Eltrombopag adds benefit in aplastic anaemia; local avatrombopag trial recruiting

The addition of the oral thrombopoietin-receptor agonist eltrombopag to standard immunosuppressive therapy improves the haematologic response among previously untreated patients with severe aplastic anaemia, without increasing toxic effects.

The phase 3 RACE trial, conducted at 24 sites across six European countries, compared the efficacy and safety of horse antithymocyte globulin (ATG) plus cyclosporine with or without eltrombopag as front-line therapy in 197 patients with severe or very severe aplastic anaemia.

Preliminary results have previously been reported in the limbic.

Now published in the NEJM, the study’s primary endpoint of a haematologic complete response at 3 months was 10% with immunosuppression alone (Group A) and 22% with immunosuppression plus eltrombopag (Group B) (OR 3.2; p=0.01).

At 6 months, the overall response rate was 41% with immunosuppression alone and 68% with immunosuppression and eltrombopag.

The addition of eltrombopag from day 14 – to prevent possible cumulative toxicity from concomitant administration of ATG – reduced the median time to a first response from 8.8 months with immunosuppression alone to 3.0 months.

“Among the patients who had a response, the time to platelet transfusion independence was 68 days (interquartile range, 34 to 151) in Group A and 40 days (interquartile range, 20 to 80) in Group B. The time to red-cell transfusion independence was 140 days (interquartile range, 62 to 252) in Group A and 51 days (interquartile range, 23 to 122) in Group B.”

The 2-year overall survival was similar in both groups (85% v 90%).

“Nevertheless, eltrombopag added to standard immunosuppressive therapy significantly increased event-free survival from 34% to 46% at 2 years through the reduction in initial refractoriness to immunosuppression,” the study said.

Safety outcomes

The incidence of all adverse events, including infectious and hepatic complications, was similar in the two groups.

Six patients (3 in each group) had an interrupted course of horse ATG because of safety reasons or the physician’s decision. Cyclosporine was permanently discontinued within the first 6 months in 18 patients (11 in Group A and 7 in Group B), predominantly because of renal toxicity.

The study also found that the prevalence of somatic mutations was not higher in the eltrombopag group than in the standard-therapy group.

“We were surprised to find, however, that the percentage of patients with mutations increased from 29% at baseline to 66% at 6 months in Group A and from 31% at baseline to 55% at 6 months in Group B,” they said.

An editorial in the journal said the exploratory analysis of somatic mutations was noteworthy because the presence of clones at baseline, their expansion, and the appearance of new clones in both groups were not predictive of a lack of response or other dire outcomes.

“This observation is important given a theoretical concern that eltrombopag could promote expansion of mutant clones, although this expansion has not been confirmed.”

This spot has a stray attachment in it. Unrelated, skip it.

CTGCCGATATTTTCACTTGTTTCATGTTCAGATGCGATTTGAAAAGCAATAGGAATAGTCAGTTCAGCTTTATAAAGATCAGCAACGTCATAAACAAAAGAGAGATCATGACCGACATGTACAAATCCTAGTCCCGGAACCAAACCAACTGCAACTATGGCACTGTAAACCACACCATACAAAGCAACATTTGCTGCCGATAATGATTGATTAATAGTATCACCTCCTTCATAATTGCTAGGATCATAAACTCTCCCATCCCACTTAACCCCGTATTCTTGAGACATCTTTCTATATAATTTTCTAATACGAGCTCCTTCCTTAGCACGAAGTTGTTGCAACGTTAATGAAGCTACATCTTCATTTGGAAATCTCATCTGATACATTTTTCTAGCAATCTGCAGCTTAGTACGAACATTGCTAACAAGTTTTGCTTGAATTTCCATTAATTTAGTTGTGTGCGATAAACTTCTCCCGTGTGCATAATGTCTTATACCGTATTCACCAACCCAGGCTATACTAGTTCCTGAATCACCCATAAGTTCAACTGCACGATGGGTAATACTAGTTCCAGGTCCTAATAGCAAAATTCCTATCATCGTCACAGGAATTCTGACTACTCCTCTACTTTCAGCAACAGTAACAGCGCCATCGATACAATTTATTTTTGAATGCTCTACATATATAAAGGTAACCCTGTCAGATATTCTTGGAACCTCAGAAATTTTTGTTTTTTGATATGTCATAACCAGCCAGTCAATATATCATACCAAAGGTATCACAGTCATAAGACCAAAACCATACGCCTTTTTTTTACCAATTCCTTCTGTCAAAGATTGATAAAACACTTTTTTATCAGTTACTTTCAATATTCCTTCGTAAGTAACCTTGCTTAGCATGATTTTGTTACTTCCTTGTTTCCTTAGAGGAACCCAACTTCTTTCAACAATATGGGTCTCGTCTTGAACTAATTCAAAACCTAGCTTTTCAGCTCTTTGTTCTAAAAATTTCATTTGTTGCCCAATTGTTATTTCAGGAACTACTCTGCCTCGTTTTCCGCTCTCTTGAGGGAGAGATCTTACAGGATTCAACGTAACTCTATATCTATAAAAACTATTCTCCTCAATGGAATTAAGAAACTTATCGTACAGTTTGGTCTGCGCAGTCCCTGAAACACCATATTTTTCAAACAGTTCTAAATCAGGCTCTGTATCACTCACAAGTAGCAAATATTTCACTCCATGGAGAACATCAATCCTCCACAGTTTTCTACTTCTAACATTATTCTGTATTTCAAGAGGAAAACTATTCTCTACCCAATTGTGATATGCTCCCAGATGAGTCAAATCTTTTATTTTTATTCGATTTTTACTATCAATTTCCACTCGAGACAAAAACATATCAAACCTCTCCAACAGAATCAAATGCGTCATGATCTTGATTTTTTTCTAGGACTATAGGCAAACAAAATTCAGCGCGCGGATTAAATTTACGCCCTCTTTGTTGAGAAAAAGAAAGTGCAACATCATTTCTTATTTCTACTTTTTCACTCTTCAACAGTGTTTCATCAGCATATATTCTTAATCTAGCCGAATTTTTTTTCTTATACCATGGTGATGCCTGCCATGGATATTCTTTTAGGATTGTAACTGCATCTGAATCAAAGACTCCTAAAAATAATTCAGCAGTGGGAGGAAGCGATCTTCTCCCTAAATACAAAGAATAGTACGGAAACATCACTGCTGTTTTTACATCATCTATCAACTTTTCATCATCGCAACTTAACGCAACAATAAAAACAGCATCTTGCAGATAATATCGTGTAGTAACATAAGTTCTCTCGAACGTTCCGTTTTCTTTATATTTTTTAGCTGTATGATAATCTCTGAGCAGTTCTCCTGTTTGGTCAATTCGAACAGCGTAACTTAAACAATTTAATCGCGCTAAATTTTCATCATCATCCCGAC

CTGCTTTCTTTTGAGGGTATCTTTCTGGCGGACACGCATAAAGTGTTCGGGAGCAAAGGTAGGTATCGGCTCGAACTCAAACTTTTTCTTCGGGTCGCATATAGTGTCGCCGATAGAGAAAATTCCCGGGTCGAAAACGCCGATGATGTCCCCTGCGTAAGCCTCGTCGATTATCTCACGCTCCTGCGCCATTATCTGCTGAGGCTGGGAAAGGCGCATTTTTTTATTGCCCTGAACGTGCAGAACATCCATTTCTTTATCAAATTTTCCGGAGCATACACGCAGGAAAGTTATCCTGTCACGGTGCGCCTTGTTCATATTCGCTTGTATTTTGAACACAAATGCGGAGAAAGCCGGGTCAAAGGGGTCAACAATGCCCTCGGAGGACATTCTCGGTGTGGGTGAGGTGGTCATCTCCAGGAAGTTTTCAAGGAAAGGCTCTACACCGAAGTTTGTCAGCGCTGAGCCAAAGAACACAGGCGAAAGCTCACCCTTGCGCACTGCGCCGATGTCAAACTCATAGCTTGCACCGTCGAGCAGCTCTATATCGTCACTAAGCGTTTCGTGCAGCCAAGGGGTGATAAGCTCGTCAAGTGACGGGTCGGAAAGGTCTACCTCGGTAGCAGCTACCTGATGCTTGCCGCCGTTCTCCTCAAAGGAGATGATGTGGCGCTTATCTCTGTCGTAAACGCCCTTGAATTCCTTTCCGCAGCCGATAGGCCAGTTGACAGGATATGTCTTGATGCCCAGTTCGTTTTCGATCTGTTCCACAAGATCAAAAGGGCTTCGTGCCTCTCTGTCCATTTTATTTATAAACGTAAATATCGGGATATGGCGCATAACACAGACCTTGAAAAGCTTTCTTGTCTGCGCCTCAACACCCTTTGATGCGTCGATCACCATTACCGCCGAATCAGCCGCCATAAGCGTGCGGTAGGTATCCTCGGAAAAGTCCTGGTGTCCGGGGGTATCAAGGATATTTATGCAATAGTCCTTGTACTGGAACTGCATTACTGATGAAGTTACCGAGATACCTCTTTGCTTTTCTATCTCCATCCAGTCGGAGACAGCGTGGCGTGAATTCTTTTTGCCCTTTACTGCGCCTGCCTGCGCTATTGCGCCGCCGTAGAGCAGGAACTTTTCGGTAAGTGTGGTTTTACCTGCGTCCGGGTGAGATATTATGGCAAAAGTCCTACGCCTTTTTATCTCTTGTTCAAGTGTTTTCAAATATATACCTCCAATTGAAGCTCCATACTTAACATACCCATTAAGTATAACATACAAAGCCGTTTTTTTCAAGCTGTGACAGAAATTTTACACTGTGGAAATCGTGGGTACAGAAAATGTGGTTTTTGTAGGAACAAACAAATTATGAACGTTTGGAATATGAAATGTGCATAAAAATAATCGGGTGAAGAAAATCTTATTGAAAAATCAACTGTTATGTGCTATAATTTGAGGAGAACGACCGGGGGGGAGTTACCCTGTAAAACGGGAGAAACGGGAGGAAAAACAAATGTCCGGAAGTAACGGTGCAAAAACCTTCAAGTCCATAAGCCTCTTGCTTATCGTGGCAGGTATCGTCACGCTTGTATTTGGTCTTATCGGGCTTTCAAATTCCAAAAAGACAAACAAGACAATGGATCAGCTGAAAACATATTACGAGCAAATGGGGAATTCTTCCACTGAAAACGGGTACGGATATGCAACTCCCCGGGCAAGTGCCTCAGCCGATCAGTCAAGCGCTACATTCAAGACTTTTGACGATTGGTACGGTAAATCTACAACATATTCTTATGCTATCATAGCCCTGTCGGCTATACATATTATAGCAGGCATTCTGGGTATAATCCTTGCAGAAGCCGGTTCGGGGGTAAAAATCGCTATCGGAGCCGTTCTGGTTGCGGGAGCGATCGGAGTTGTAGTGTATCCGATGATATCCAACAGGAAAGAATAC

“Thus, the data from this analysis should discourage physicians from overinterpreting the presence of mutant clones at diagnosis or after therapy in isolation, and the detection of these clones does not warrant high-risk procedures such as hematopoietic stem-cell transplantation.”

The editorial questioned whether the results of the trial could have been better if, instead of starting eltrombopag on day 14, it was initiated on day 1 with immunosuppression.

“The latter regimen was associated with the best outcomes in the NIH trial.” it said.

Australian perspective

Haematologist Professor Erica Wood told the limbic that the results of the RACE trial were very encouraging, with improvements in blood counts and reduced requirements for transfusion support for patients who responded.

“This is a very serious illness with poor outcomes and where we need new treatments,” she said.

Professor Wood, Head of the Transfusion Research Unit at Monash University, said an Australian trial of a second-generation thrombopoietin-receptor agonist was also underway.

“Avatrombopag may have some advantages in that it is more potent, a bit simpler with the dosing and may have fewer liver side effects which is very attractive.”

The MRFF-funded DIAAMOND trial is open across 12 Australian sites and may expand to New Zealand due to the level of interest. It includes adult patients with both untreated or relapsed and refractory aplastic anaemia.

“In the RACE trial it was encouraging that for people on the eltrombopag arm, some of them had responded by around 3 months but there were also people who took longer to respond. One of the important questions is how long do you need to be on treatment overall, and whether therapy should be continued if people respond.”

“So the optimal duration of treatment for these agents is not known yet and that’s why it is important to have this long term follow-up for both efficacy and safety. Registries can also help here. In the DIAAMOND study, people are also co-enrolled in the Aplastic Anaemia and Other Bone Marrow Failure Syndromes Registry and we will use that for longer term follow-up after the trial is completed.”

Dr Wood also noted the thrombopoietin-receptor agonist is given from Day 1 with the ATG and cyclosporine in the DIAAMOND trial, not from day 14 as in the RACE trial.

“The NIH study suggested that starting on Day 1 was safe and also seemed to improve the response rate. We had the benefit of some of that information when we were planning our study.”

Eltrombopag in Australia is currently subsidised on the PBS for patients with severe chronic immune idiopathic thrombocytopenic purpura (ITP).

Disclosures: The RACE trial was supported by Novartis, Pfizer and Alexion Pharma.

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